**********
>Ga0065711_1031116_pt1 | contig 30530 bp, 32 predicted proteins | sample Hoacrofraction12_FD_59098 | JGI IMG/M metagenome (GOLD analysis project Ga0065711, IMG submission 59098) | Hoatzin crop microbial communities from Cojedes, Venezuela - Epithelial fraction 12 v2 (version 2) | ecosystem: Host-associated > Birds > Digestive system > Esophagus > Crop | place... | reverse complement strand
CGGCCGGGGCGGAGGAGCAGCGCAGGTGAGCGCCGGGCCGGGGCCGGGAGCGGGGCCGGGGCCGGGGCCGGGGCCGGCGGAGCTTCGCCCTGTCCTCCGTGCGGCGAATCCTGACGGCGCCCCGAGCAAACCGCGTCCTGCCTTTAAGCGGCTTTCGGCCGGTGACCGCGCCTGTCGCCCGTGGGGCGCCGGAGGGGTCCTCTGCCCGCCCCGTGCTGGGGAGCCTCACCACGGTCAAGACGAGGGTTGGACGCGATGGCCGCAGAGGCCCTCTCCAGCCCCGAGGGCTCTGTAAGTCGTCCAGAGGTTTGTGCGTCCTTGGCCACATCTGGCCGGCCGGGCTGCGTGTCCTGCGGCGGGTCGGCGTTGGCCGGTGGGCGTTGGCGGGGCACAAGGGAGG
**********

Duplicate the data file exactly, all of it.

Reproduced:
>Ga0065711_1031116_pt1 | contig 30530 bp, 32 predicted proteins | sample Hoacrofraction12_FD_59098 | JGI IMG/M metagenome (GOLD analysis project Ga0065711, IMG submission 59098) | Hoatzin crop microbial communities from Cojedes, Venezuela - Epithelial fraction 12 v2 (version 2) | ecosystem: Host-associated > Birds > Digestive system > Esophagus > Crop | place... | reverse complement strand
CGGCCGGGGCGGAGGAGCAGCGCAGGTGAGCGCCGGGCCGGGGCCGGGAGCGGGGCCGGGGCCGGGGCCGGGGCCGGCGGAGCTTCGCCCTGTCCTCCGTGCGGCGAATCCTGACGGCGCCCCGAGCAAACCGCGTCCTGCCTTTAAGCGGCTTTCGGCCGGTGACCGCGCCTGTCGCCCGTGGGGCGCCGGAGGGGTCCTCTGCCCGCCCCGTGCTGGGGAGCCTCACCACGGTCAAGACGAGGGTTGGACGCGATGGCCGCAGAGGCCCTCTCCAGCCCCGAGGGCTCTGTAAGTCGTCCAGAGGTTTGTGCGTCCTTGGCCACATCTGGCCGGCCGGGCTGCGTGTCCTGCGGCGGGTCGGCGTTGGCCGGTGGGCGTTGGCGGGGCACAAGGGAGG